A new magazine focused on Aboriginal rights, Tracker, was launched in Sydney by the New South Wales Aboriginal Land Council (NSWALC) on April 4.
The monthly publication was co-founded and launched by former National Indigenous Times editor Chris Graham. It will feature analysis and investigation of land rights, Aboriginal issues and expose the challenges of institutional racism and discrimination across Australian society.
The first issue features articles and comment by former NIT reporter and Tracker editor Amy McQuire, former ABC journalist Jeff McMullen, Larissa Behrendt, John Altman, Gary Foley, NSWALC CEO Geoff Scott, as well as letters of congratulations from new NSW premier Barry O’Farrell and independent journalist John Pilger.
Chris Graham spoke to Green Left Weekly’s Jay Fletcher about Tracker and the need for a “genuinely independent, but well-resourced voice for Aboriginal people”.
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Why was Tracker created; who helped make it happen?
The NSWALC needed to have a forum to tackle government and the media — government in the sense of underfunding and incompetence, and media in the sense of grossly misleading reporting.
And we also knew that the land council needed to start to advocate beyond its borders. Even though we are the peak body in NSW, we’re also the largest Aboriginal organisation in Australia.
It is one of only two Aboriginal organisations in Australia that have UN status, so we’re always over in the UN, New York or Geneva, advocating on issues much bigger than NSW.
We’ve spoken on the intervention, and NSWALC is consistently relied on by groups around the country for a voice internationally.
The first Tracker issues a call to revisit land rights as a pressing issue.
It is making the point that Kevin Rudd and Julia Gillard wanted to talk about constitution reform, but Aboriginal people want to talk about their rights, economic development, and being given back what was taken from them. They want to talk about treaty and the issues Australia doesn’t want to talk about.
Land rights are about culture and heritage and land that belong to Aboriginal people, but a large part of it too is economic development.
We created Tracker for economic development, to communicate with members, and to reach the goals of keeping media and government to account.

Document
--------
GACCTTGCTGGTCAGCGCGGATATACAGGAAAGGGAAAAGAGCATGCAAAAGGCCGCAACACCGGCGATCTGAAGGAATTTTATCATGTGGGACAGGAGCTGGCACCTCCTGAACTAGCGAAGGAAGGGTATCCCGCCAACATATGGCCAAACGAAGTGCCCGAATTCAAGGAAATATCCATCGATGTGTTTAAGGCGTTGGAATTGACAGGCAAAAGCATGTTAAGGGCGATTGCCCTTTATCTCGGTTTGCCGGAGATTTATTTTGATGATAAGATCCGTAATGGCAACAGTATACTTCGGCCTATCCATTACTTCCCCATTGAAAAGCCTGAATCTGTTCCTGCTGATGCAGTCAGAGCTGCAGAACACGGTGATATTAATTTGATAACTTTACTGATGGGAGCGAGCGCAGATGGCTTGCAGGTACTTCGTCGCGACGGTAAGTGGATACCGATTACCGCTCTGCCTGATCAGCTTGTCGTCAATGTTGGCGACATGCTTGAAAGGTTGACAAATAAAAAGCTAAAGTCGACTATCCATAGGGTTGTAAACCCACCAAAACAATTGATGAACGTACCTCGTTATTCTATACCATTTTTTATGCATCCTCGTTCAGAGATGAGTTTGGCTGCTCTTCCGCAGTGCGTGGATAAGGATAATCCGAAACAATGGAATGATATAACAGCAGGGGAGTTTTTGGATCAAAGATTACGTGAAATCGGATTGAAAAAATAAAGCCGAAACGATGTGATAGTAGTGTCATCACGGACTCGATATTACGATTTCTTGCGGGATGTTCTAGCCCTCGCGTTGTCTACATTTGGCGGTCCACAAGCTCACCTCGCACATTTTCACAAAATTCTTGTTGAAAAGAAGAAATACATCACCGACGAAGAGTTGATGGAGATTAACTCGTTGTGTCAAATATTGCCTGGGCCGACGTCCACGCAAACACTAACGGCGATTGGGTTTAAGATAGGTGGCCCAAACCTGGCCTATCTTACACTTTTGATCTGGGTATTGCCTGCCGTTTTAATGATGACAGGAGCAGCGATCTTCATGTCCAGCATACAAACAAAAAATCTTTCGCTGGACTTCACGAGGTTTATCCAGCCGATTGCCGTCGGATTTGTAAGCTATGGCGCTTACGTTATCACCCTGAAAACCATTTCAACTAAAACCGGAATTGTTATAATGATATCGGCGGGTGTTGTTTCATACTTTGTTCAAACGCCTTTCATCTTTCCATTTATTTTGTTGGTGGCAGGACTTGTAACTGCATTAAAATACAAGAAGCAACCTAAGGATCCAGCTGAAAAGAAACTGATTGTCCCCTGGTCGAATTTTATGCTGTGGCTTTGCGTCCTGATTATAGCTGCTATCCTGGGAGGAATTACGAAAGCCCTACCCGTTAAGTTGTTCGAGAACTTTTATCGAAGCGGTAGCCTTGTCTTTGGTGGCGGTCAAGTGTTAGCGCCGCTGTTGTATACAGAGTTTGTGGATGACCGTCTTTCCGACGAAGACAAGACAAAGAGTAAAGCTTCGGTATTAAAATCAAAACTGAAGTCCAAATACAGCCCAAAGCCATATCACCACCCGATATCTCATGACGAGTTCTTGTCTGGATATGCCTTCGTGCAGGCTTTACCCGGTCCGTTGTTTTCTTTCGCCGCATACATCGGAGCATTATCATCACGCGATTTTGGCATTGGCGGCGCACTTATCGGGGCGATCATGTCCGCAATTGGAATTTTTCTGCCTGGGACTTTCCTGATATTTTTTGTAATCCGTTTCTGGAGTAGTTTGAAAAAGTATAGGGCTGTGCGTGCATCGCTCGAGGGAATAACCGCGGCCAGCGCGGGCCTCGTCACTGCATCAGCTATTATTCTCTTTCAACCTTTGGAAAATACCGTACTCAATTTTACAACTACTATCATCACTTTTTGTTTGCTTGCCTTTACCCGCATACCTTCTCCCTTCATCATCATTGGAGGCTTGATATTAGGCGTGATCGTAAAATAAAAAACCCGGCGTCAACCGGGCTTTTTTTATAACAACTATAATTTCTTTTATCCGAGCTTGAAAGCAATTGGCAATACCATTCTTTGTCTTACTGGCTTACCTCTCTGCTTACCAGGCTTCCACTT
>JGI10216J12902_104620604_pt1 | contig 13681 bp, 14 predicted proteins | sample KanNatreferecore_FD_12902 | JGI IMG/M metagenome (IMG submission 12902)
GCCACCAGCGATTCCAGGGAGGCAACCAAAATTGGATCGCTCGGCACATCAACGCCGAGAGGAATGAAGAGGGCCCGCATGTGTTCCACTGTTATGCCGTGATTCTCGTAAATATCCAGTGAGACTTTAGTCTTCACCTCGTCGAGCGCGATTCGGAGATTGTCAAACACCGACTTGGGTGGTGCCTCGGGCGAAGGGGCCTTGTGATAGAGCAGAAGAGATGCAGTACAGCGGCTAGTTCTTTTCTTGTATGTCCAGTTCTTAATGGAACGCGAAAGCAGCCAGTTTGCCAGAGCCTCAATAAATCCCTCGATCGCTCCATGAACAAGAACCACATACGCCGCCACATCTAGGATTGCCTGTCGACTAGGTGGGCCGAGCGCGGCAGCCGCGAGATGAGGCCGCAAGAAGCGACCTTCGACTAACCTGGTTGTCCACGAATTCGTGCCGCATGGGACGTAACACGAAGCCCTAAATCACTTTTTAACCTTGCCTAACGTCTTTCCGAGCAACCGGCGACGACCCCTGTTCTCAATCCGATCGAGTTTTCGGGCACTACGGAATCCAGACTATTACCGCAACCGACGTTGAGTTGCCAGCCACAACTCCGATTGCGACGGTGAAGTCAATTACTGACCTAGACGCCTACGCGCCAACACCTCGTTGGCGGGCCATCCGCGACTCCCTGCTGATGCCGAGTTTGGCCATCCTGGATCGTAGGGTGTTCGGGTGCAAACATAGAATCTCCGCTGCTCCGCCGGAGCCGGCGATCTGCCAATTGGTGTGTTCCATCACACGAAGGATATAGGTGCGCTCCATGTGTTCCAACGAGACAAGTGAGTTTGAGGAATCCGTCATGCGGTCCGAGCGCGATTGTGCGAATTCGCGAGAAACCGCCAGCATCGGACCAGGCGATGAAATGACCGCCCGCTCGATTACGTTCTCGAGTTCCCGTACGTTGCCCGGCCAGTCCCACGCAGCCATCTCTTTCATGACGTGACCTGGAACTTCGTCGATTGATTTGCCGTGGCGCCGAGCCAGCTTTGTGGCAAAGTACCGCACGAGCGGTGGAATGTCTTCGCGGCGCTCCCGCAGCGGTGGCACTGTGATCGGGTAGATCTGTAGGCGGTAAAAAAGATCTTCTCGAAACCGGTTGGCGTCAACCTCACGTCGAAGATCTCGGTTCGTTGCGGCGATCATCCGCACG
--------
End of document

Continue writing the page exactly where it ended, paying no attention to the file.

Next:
The other reason for Tracker is that the National Indigenous Times decided to take a different editorial tack — and in our view that left a gaping hole in rights-based journalism.
The NT intervention is into its fourth year and is expanding. More Aboriginal people are dying in custody, and racist points of view in Australia get the most media attention. How will Tracker counter the impacts of media concentration and bias?
Tracker is a rights-based magazine. It focuses on rights-based issues. Land rights is an obvious key focus. Our first major feature is about NSW and national land rights.
The other areas of course are human rights and legal rights — both of which are consistently ignored by the government — and political rights too. And the mainstream media completely ignores the right to fair coverage.
So Tracker is about promoting the rights and interests of Aboriginal people in NSW and beyond when those rights are consistently ignored. It unreservedly tells the views of Aboriginal people.
We’re calling it agenda journalism — we are openly admitting we have an agenda: the agenda is Aboriginal rights.
All media have an agenda, but the difference between us and The Australian is that we admit we have an agenda.
We’re also very focused on good quality, investigative journalism.
For example, the sub-feature in Tracker is a story about a death in custody in Canada. The story rings so many bells for people who followed the death of Mulrunji [Doomadgee on Palm Island in 2004] and other deaths in custody in Australia. It’ll make you cry to read it.